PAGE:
One common algorithm to perform Face Morphing requires fitting a polygonal mesh on top of all input face images. This must be done in a way such that each vertex converge to the same physical spot of all faces – such as the eye contour, nose tip, chin, etc. Having such a mesh aligned to a face can also be useful for other purposes, from caricaturing to beautification, by performing non-rigid modifications to the original face.
First, let’s describe how a single texturized triangle can be deformed when its vertices are repositioned.
Let A, B and C be the original triangle vertices, and A’, B’ and C’ be the repositioned triangle vertices. Also let p be the euclidean coordinates of a point inside this triangle. We know that this point can also be described by the barycentric coordinates <α, β, γ>. By making the euclidean coordinates p’ of the equivalent point in the triangle A’B’C’ have the same barycentric coordinates, we can compute
Since , we can compute the barycentric coordinates <α, β, γ> as follows:
This can be modeled in matrix form, as follows:
Finally, the barycentric coordinates can be found by the following equations:
At this point, it is clear that using barycentric coordinades to deform single triangles works well and efficiently (as the inverse of the 2×2 matrix doesn’t need to be performed for each coordinate p’, since it only depends on the triangle vertices). Now we need to make sure that this idea will work well when we have multiple triangles composing a mesh.
This will only work if the transition between neighboring triangles is continuous. For this condition to be satisfied, the barycentric coordinates at the triangle edges must only depend on the vertices that belong to that edge.
For instance, the barycentric coordinates for any point lying in the edge A’C’ must only depend on the vertices A’ and C’. Happily, this condition is also satisfied by the barycentric coordinates. As an example, let’s consider the points lying in the edge A’C’. These points can be expressed as , with the parameter . By solving equations (i) and (ii), we have <α, β, γ>=<κ, 0, 1-κ>, which means that these points are not influenced by the position of the vertex B.
Modeling a facial mesh
Now that we have the mathematical framework to deform a mesh, it is important to consider the symmetrical nature of the human face before modeling the facial mesh.
For the implemented demo, I also considered a set of triangles around the edge of the subject face (shown highlighted in the figure above). This set exists to allow for editing the face contour without introducing discontinuities between face and background.
By using the observer design pattern, the Triangles are decoupled from the UI Manager object by subscribing to the move event of each one of its vertices, which is raised by the UI manager when it is in the Moving State and receives a mousemove event from a handle. This is illustrated by the sequence diagram below.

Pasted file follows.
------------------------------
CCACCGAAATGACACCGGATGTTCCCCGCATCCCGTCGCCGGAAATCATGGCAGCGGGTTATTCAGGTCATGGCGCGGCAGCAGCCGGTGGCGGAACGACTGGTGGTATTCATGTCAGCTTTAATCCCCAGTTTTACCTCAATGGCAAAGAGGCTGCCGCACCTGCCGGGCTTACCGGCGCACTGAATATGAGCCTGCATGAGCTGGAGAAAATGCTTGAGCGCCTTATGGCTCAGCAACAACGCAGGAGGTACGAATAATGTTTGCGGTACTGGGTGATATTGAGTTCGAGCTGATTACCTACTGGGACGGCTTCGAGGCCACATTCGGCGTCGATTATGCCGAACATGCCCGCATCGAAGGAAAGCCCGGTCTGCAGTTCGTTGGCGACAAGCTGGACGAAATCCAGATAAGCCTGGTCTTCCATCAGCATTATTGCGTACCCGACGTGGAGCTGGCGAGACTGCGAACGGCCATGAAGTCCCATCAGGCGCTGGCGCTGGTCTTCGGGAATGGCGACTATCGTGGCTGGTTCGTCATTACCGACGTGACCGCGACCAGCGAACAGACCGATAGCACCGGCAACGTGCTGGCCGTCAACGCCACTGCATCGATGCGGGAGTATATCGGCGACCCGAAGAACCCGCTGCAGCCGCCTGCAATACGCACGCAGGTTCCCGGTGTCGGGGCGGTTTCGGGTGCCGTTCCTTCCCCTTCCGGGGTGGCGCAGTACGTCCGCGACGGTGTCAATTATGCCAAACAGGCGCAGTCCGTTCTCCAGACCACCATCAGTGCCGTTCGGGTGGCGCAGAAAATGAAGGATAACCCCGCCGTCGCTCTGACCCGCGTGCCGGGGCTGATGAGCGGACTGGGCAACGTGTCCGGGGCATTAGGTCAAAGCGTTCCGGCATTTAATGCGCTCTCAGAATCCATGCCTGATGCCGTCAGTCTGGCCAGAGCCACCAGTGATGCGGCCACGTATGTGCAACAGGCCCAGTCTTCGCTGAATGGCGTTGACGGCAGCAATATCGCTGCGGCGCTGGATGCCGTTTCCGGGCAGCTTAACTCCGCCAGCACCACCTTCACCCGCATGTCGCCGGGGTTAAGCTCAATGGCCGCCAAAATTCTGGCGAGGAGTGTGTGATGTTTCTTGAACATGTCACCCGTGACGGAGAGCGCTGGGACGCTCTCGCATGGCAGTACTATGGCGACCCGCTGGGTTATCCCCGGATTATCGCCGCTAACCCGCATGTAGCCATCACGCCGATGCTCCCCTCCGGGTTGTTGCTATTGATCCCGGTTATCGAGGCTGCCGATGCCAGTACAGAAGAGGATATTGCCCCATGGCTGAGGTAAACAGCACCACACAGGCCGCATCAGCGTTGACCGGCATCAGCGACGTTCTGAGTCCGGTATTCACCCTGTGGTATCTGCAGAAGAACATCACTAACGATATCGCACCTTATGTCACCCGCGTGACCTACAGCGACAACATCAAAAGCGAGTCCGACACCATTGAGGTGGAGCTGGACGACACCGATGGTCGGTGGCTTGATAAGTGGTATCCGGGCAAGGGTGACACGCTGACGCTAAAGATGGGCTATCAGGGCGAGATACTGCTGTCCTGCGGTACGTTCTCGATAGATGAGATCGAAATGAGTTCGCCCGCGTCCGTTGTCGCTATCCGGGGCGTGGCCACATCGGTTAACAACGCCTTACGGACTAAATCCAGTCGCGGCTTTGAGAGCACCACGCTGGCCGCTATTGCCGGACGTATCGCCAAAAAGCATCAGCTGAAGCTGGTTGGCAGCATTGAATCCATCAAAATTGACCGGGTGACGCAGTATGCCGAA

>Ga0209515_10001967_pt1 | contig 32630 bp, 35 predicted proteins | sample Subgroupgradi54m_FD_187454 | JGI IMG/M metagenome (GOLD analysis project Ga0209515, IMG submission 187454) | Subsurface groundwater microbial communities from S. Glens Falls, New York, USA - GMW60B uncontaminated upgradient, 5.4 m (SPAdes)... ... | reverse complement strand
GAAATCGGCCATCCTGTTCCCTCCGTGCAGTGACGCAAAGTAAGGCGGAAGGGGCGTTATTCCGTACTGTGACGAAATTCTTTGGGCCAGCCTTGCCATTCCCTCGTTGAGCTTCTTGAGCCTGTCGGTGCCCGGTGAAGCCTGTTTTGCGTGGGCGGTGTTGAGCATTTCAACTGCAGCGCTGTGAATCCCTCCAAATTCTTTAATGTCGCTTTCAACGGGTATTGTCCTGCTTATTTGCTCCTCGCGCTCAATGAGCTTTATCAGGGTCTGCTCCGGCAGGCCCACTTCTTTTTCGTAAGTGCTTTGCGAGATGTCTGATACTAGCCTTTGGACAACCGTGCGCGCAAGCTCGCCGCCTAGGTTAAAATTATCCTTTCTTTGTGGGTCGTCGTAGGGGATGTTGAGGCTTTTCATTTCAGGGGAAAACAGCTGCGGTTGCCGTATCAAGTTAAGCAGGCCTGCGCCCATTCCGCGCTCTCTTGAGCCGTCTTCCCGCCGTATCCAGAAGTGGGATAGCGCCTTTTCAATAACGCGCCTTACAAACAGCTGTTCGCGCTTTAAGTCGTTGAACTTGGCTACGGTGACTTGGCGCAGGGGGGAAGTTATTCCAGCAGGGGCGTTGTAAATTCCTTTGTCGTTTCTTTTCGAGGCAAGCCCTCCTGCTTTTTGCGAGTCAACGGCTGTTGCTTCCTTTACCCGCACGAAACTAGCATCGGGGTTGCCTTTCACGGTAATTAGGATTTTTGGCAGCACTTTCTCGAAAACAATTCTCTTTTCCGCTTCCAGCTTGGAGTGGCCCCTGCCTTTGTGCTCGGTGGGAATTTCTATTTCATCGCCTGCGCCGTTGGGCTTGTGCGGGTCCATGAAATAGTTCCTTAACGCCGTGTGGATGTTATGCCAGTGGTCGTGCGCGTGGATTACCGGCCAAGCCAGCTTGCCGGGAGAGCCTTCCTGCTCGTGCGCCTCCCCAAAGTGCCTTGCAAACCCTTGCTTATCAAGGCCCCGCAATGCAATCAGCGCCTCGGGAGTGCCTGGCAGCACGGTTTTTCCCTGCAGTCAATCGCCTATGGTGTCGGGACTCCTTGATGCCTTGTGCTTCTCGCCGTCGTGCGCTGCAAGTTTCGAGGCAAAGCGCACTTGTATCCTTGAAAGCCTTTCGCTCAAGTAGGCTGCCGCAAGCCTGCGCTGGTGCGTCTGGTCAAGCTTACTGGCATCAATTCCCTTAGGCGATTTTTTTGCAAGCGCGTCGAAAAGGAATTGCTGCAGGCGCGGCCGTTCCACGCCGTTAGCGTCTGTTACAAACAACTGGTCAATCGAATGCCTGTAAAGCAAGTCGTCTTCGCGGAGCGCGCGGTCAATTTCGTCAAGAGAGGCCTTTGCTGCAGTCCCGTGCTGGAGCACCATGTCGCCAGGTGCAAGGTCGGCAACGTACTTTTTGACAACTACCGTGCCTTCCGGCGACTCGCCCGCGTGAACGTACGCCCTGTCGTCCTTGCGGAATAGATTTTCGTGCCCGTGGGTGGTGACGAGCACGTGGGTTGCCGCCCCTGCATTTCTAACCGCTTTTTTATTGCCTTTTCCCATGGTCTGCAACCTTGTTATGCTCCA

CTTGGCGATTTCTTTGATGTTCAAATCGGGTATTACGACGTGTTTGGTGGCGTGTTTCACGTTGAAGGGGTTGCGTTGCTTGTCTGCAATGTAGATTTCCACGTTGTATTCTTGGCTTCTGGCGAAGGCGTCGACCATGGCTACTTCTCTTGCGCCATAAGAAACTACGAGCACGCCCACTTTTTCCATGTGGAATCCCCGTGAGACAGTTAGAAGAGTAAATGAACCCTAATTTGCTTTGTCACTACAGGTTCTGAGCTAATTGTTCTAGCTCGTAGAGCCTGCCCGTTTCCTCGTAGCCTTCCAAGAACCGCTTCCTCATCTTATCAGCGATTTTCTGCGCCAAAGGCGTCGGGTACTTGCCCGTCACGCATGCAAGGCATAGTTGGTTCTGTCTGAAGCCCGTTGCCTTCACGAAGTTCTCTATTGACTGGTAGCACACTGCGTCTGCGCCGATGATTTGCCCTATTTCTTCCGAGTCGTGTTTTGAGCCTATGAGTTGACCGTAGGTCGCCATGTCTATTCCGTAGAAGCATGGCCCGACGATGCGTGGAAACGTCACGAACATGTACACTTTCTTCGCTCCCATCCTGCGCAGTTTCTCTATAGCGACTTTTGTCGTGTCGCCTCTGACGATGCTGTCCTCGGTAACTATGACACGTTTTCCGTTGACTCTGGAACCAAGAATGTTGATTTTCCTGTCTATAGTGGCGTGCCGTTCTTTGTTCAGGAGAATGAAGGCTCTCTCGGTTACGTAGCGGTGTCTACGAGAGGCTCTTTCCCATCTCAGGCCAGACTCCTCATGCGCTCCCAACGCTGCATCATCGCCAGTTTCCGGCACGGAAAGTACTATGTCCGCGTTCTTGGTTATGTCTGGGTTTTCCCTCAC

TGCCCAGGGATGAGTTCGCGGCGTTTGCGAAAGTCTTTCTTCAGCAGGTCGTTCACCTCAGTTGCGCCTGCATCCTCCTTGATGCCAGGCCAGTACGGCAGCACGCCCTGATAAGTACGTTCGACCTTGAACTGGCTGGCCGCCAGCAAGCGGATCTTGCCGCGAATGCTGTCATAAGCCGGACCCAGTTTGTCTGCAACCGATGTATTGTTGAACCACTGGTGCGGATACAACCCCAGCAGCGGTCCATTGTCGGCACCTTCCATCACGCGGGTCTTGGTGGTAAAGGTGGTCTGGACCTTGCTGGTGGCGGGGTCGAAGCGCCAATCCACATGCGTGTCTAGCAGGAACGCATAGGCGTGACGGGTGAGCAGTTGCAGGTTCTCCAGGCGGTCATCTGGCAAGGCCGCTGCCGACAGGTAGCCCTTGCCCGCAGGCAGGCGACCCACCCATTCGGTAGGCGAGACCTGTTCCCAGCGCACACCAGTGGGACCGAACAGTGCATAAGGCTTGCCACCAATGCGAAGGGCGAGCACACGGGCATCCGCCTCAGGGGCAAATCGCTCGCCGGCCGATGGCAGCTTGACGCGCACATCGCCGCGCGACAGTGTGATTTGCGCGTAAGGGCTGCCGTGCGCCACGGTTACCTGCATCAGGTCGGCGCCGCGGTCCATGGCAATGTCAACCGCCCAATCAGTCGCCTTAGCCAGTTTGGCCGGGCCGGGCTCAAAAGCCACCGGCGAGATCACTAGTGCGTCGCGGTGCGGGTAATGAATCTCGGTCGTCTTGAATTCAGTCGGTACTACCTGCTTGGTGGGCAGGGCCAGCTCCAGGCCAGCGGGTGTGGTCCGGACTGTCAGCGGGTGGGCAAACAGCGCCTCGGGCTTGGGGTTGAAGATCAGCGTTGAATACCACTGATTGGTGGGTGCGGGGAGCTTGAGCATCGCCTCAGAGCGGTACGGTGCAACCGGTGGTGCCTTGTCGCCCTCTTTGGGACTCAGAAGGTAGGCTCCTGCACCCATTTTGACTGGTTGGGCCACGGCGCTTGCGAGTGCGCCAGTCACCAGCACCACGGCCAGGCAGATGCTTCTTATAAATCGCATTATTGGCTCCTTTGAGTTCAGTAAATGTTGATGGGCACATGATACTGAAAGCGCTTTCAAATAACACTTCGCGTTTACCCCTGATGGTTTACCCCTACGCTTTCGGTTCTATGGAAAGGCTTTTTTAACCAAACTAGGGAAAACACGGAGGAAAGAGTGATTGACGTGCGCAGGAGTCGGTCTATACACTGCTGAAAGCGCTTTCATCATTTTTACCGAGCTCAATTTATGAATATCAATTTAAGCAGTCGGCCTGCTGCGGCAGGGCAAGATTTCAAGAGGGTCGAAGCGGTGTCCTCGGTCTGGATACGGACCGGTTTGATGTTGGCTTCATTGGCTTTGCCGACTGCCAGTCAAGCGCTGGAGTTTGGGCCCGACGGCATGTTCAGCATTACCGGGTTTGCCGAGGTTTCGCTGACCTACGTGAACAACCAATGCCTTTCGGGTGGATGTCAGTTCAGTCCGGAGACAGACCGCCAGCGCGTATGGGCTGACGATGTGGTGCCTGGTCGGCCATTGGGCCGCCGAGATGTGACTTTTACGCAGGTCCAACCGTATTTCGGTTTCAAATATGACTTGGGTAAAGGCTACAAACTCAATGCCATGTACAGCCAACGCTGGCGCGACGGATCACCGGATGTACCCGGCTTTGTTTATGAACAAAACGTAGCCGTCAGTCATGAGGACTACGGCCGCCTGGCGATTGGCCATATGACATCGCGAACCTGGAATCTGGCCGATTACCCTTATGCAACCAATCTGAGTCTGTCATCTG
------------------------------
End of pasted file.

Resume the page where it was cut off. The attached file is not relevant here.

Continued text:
Treating the Mesh Contour
The outermost vertices of the mesh (and, consequently, its outline) is intentionally hidden from the user to prevent the introduction of discontinuities in the reshaped image, which would happen if the user moved these vertices. To this end, we need to determine which vertices belong to the outline of the mesh, so they can be hidden from the user.
This is accomplished by the following algorithm. We start with a set with all triangles in the input mesh (where represents an edge) and a set where we will be inserting edges iteratively. For each edge of every triangle in the set E, we check if . If so, we remove it from S; otherwise, we insert it in S. By the time , the set C will contain the edges in the contour of our polygon.
This algorithm finds the mesh contour because any edge that is not part of the outline will appear twice in our iteration (since they belong to two neighboring triangles), and therefore will be added and later removed from C. Edges at the contour, however, will appear only once, and therefore will not be removed from C. Note that this algorithm is very efficient, since it has time complexity O(n).
When modeling the face in the demo tool, you may have noticed that corners may arise when distorting polygons containing visible edges. This is due to the fact that the derivative of our distortion model is not continuous, although the distortion model itself is.
In other words, the barycentric model is of class C⁰, but not C¹. This means that a single straight line may become multiple continuous straight lines when a triangle is distorted, and its corners will be located at the boundary between the triangles containing the moved vertices.
This can be improved by using C¹-continuous deformation models. Keep in mind that such methods are also subject to having downsides. For instance, they may extend the region of influence of each vertex to other neighbor triangles, which could result in unwanted deformations; furthermore, their computational cost may also be higher.